At the beginning of the pandemic in Lithuania, we observed a sharp increase in the demand for non-perishable food products. Although these products do not deteriorate for a long time, practice shows that a large part of them are still not used due to excessive quantities purchased. So, if you still have whole or canned vegetables in a dark corner of the cupboard, be sure to eat them before the expiration date.
Could feed 25 million people every year
It is estimated that 30 to 40 percent of food is wasted in the U.S. each year. In Europe, each inhabitant throws away an average of about 173 kg of food per year, which could still be safely consumed. Meanwhile, Lithuanians, according to preliminary calculations, demonstrate a relatively higher awareness and waste less food than the EU average - about 60 kg per year. When looking for solutions, it is important to take into account that (at least in the EU) more than half of food is wasted in households.
If we reduced food waste by at least 15 percent, we could feed more than 25 million people a year. It is worth changing the situation not only for economic, but also for environmental and social reasons. Uneaten food contributes to the wastage of valuable natural resource usage (especially soil and water).
Solutions do exist
According to the UN, about a third of the world's land is degraded. Intensive farming causes us to lose around 24 billion tons of fertile soil a year. This fact alone is enough to make us realize that the sustainability of the gastronomy sector must become one of our priority areas.
What can we do? One example is the wider application of the 'buffet' principle in schools, hospitals and other establishments. Moreover, priority should be given to local and quality food.
We could change public procurement regulations to simplify the purchase of food from cooperatives, small and medium-sized providers, and organic farms, thus promoting not only the development of cooperation in agriculture, but also by shortening high-emission food transport chains and reducing storage costs. To facilitate the process, training for farmers must be carried out, and priorities for management modernization and market research must be set.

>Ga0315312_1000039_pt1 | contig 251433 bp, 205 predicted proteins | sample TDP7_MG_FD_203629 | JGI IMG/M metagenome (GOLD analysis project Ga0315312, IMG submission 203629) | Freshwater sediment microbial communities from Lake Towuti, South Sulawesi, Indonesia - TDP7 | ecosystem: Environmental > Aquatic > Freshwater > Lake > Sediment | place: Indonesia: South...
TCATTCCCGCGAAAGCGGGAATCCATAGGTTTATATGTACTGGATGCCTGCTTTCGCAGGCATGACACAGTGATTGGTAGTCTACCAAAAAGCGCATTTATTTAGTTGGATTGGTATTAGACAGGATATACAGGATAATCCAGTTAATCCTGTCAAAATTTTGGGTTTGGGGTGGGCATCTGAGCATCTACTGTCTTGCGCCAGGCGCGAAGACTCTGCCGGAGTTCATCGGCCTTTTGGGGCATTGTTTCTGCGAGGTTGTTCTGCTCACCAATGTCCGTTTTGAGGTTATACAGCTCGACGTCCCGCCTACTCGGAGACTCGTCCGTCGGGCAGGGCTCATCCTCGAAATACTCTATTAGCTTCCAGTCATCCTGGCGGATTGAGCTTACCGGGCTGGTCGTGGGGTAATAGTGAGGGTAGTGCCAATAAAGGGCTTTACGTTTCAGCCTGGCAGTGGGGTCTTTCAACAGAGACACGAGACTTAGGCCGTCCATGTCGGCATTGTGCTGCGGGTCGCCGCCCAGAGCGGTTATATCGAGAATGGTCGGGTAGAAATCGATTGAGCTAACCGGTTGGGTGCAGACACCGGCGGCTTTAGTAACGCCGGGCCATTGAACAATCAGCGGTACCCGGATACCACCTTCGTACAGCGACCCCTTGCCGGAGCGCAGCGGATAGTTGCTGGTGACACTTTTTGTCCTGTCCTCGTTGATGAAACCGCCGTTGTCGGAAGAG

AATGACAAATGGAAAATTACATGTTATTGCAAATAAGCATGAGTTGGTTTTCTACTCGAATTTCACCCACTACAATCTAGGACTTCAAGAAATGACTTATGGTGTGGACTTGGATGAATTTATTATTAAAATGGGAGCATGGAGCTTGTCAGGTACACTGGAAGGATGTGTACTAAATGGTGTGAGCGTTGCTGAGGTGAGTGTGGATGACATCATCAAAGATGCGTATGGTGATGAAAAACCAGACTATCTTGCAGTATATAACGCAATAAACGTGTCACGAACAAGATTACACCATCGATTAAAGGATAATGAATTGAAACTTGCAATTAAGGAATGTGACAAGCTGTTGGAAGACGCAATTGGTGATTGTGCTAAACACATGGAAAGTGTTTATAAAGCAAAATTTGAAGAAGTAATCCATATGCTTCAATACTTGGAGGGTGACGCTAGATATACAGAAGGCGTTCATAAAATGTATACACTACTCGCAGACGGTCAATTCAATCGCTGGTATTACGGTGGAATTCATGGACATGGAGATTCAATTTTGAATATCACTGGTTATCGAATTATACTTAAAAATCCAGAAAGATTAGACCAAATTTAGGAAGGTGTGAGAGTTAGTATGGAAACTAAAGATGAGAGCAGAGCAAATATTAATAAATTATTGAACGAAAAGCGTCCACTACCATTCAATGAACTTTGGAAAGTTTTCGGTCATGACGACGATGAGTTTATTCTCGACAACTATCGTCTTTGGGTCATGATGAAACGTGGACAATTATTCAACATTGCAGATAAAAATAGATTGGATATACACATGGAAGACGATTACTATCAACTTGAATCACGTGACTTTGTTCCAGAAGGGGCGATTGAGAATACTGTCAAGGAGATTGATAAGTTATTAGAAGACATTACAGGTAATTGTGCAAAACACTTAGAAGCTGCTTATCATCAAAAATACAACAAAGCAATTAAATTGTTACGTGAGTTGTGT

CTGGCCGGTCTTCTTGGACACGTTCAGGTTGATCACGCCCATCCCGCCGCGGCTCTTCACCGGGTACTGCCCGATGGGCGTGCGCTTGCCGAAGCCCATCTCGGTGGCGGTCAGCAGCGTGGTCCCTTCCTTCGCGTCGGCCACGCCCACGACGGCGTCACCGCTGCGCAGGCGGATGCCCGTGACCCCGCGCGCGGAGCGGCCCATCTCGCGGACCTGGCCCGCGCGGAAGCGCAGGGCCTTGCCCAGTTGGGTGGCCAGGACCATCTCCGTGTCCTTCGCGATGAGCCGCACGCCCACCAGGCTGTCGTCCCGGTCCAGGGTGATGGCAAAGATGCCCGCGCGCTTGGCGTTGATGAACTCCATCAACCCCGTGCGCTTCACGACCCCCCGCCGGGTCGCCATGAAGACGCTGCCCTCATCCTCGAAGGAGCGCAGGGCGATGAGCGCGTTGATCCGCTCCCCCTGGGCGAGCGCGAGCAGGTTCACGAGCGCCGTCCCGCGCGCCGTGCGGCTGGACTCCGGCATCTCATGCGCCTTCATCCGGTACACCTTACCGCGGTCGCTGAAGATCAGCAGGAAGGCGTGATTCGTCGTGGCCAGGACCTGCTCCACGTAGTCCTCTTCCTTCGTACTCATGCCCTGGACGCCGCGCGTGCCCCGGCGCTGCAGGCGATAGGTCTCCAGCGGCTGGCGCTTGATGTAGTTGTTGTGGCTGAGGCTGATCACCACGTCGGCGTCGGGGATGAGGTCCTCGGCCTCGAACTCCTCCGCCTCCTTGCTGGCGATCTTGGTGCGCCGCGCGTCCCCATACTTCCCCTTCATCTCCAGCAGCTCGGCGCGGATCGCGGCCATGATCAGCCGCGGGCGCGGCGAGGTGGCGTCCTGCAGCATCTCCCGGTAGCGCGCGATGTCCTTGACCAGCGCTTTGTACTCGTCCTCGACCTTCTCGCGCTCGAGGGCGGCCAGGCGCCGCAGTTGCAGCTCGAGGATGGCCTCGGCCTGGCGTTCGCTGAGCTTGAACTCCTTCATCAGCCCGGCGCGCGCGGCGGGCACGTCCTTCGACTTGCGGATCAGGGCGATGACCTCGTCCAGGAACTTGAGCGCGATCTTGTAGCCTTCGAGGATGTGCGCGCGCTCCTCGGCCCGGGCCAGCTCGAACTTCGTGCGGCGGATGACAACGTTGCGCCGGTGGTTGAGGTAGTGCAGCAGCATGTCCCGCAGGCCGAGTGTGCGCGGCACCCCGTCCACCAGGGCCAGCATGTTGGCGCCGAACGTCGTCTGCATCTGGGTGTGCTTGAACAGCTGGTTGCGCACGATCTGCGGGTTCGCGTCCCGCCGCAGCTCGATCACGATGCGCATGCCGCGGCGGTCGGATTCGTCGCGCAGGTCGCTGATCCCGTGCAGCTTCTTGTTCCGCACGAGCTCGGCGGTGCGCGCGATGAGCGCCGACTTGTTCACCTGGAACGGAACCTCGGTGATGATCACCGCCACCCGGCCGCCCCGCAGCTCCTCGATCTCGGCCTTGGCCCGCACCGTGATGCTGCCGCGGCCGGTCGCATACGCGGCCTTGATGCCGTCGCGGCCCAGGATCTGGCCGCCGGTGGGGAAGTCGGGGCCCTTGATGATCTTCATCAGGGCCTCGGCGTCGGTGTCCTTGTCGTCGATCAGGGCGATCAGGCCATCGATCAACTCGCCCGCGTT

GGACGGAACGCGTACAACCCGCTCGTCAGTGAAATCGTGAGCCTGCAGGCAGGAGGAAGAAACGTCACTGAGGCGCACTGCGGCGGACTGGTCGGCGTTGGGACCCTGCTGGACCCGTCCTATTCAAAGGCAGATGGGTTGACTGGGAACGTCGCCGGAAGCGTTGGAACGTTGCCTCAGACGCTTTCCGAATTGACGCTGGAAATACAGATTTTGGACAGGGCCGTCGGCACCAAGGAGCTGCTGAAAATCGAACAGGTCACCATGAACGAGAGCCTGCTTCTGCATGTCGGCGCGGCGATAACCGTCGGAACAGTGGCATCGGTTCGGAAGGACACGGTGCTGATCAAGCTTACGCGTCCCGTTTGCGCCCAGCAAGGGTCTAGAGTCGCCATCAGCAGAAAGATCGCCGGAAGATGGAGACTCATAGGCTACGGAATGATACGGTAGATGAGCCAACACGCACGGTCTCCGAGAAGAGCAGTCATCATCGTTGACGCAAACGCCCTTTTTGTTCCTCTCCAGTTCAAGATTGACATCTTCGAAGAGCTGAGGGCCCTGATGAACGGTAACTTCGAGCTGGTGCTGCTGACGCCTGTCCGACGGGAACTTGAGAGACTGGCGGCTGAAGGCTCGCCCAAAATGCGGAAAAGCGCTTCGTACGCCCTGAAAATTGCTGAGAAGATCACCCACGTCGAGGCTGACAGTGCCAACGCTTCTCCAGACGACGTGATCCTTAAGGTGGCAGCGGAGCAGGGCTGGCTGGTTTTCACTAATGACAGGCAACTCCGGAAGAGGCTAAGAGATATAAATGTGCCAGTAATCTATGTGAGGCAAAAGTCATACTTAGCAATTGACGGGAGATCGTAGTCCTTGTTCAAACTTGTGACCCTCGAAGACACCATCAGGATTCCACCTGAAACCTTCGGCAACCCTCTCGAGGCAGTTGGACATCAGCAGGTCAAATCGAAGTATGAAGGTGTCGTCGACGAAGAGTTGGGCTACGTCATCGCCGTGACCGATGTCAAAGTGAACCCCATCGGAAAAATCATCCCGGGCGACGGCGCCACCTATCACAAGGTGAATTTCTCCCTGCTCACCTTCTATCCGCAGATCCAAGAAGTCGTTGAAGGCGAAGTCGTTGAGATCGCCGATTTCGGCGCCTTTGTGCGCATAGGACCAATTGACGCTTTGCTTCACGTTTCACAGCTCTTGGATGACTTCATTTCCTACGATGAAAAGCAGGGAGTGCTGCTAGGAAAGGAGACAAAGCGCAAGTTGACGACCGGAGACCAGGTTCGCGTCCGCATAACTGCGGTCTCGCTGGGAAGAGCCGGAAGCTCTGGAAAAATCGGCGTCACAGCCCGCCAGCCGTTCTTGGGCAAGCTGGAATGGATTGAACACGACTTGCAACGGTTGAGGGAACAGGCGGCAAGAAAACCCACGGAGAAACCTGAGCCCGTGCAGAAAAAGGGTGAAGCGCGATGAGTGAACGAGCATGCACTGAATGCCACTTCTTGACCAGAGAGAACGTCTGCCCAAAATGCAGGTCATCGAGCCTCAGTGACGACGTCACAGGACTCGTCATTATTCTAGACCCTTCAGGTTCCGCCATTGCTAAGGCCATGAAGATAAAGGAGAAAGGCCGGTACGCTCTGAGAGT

The situation will change when we face the complex solutions – we will accumulate the political will to change the order at the level of laws, we will start implementing innovative technological solutions, we will carry out real social responsibility campaigns instead of advertising, and, of course, we will change our habits at home.
France has become a pioneer, the first country to ban retailers from throwing away food that can be consumed. In Lithuania, most supermarkets independently seek to reduce food waste by donating it to the Food Bank or similar charities. However, the remaining food could be used even more actively: transferred to farms as animal feed, composted, or converted into biogas.
Already rescuing vegetables and eggs
There are many examples of good practice in the world. For example, Walmart, the largest US retail chain, has found a way to replace individual broken eggs so that the whole box can continue to be sold. This way, millions of eggs are protected from being discarded every year.
It is always a pleasure to share Lithuanian examples. When I recently saw vegetables on the store shelf with the witty inscriptions "Beauty and the Beast" or "Ugly Duckling", I was pleasantly surprised, because in this way growers seek to sell those vegetables that do not have the usual aesthetic appearance. I believe that such campaigns will allow us to change our approach a little bit and remind us of what really matters.
All of these examples perfectly illustrate that solutions exist, but we still pay too little attention to them. Today is a great day to start changing that.